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ProIV Information Poll (Old3)

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Poll: ProIV Information Poll (Old3) (25 member(s) have cast votes)

What versions of ProIV do you currently develop in?

  1. 7.0 (5 votes [15.62%])

    Percentage of vote: 15.62%

  2. 6.x (16 votes [50.00%])

    Percentage of vote: 50.00%

  3. 5.x (8 votes [25.00%])

    Percentage of vote: 25.00%

  4. 4.x (1 votes [3.12%])

    Percentage of vote: 3.12%

  5. 3.x (1 votes [3.12%])

    Percentage of vote: 3.12%

  6. 2.x (0 votes [0.00%])

    Percentage of vote: 0.00%

  7. 1.x (0 votes [0.00%])

    Percentage of vote: 0.00%

  8. Glovia (1 votes [3.12%])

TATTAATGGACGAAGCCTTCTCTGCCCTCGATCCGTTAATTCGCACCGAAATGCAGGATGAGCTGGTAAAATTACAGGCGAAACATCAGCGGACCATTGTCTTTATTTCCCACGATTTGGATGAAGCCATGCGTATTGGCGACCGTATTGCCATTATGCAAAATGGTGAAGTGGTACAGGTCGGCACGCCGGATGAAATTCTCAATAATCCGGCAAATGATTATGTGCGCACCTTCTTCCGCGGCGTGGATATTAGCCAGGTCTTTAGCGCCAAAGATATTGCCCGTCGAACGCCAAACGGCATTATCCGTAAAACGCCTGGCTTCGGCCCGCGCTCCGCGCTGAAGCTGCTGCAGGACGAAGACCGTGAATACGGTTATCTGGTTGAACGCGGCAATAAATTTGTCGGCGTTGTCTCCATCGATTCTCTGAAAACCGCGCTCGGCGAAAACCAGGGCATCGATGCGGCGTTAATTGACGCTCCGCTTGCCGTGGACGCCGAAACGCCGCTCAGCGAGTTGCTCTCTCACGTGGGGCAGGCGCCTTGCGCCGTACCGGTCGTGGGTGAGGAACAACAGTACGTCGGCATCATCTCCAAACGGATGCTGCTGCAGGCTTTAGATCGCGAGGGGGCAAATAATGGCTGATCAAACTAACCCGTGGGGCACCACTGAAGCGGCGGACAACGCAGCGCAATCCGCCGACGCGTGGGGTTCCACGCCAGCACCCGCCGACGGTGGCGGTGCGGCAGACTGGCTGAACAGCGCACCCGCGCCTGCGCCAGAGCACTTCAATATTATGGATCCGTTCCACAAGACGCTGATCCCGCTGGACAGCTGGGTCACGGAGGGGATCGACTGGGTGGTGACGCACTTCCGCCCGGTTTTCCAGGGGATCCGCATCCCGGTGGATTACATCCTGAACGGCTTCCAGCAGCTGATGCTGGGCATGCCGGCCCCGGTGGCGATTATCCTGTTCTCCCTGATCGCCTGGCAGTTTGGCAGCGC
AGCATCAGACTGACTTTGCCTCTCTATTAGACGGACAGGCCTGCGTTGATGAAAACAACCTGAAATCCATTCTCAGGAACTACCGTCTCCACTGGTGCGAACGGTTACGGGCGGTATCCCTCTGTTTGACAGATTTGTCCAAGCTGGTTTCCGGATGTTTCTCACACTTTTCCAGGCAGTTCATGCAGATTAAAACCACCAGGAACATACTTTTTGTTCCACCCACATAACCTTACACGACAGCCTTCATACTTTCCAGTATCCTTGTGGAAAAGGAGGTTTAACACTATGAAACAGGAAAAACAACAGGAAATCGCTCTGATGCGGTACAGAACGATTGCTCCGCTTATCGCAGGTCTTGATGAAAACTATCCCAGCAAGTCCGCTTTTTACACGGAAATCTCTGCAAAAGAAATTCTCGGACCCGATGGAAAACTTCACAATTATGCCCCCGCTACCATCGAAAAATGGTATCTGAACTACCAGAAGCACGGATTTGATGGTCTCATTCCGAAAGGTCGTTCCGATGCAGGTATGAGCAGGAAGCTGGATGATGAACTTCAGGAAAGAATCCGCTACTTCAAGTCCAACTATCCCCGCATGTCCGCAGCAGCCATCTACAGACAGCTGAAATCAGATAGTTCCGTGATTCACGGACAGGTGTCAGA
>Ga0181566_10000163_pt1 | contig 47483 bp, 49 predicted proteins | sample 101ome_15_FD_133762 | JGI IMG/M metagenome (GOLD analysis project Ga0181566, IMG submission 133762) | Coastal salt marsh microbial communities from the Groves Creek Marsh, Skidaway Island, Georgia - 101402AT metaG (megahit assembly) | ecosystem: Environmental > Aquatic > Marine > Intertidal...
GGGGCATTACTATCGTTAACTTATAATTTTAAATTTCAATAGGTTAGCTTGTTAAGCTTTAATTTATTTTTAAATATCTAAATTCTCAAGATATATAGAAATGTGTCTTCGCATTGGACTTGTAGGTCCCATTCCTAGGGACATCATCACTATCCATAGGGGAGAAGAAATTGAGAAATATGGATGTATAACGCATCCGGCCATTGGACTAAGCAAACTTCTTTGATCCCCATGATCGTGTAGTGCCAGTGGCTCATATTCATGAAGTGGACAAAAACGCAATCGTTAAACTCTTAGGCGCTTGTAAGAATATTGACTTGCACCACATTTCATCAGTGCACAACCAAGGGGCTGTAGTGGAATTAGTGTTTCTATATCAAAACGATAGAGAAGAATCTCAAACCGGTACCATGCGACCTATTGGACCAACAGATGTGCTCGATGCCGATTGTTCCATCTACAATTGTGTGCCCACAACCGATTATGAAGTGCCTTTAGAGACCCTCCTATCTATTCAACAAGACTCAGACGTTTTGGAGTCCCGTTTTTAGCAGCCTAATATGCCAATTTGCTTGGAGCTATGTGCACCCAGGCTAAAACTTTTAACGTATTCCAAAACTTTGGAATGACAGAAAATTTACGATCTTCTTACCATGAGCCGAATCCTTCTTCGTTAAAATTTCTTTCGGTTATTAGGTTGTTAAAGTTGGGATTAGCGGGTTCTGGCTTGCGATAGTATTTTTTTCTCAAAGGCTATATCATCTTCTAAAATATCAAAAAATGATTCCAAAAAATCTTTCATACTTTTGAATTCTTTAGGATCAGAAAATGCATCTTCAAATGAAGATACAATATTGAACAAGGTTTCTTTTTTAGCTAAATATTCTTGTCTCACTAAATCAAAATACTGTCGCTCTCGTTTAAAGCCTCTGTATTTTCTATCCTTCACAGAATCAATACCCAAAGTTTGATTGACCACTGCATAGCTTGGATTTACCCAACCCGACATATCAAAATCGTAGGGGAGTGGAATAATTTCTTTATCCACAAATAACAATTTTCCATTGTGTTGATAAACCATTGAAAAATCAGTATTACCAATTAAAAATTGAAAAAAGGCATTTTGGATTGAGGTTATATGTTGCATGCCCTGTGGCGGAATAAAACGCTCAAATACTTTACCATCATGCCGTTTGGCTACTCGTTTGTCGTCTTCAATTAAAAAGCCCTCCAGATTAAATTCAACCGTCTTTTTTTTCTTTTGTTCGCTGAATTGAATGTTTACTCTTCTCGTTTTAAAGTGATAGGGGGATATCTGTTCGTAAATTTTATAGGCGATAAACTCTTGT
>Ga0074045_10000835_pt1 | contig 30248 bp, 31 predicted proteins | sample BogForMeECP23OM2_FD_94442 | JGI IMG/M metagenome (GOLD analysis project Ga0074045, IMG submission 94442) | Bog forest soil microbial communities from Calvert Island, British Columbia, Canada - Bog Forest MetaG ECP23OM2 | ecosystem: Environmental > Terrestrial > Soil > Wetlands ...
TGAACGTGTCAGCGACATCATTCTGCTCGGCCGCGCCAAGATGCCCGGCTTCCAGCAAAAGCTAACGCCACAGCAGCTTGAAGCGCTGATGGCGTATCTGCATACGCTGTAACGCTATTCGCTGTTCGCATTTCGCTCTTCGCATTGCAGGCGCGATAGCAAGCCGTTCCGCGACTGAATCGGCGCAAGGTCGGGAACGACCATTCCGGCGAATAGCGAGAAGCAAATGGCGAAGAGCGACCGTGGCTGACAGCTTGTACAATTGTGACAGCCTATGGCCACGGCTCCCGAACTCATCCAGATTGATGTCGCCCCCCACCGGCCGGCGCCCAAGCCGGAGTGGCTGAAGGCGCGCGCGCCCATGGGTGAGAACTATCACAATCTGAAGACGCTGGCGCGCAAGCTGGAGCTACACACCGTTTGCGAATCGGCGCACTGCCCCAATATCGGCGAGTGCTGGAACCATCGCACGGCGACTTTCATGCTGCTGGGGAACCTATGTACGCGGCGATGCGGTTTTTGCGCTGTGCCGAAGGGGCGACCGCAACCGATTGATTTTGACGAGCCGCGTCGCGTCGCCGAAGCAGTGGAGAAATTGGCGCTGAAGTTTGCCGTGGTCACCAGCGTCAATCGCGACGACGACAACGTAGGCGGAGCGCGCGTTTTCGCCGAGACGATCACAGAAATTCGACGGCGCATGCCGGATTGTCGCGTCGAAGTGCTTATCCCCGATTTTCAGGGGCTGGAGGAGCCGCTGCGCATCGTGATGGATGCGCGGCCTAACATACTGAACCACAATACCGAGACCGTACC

Percentage of vote: 3.12%

What type of interface does your product use?

  1. GUI (MFC Client) (20 votes [43.48%])

    Percentage of vote: 43.48%

  2. Green Screen (6 votes [13.04%])

    Percentage of vote: 13.04%

  3. Backend updates only (2 votes [4.35%])

    Percentage of vote: 4.35%

  4. Web (4 votes [8.70%])

    Percentage of vote: 8.70%

  5. Bus & Tasks / Gateway (9 votes [19.57%])

    Percentage of vote: 19.57%

  6. Web client (5 votes [10.87%])

    Percentage of vote: 10.87%

What development tool do you use?

  1. @MOD (4 votes [13.79%])

    Percentage of vote: 13.79%

  2. Developer Studio (0 votes [0.00%])

    Percentage of vote: 0.00%

  3. ProAIDE / NDE (2 votes [6.90%])

    Percentage of vote: 6.90%

  4. Proiv IDE (0 votes [0.00%])

    Percentage of vote: 0.00%

  5. VIP / Proiv Developer (19 votes [65.52%])

    Percentage of vote: 65.52%

  6. Super Layer (1 votes [3.45%])

    Percentage of vote: 3.45%

  7. Other (3 votes [10.34%])

    Percentage of vote: 10.34%


#1 Rob Donovan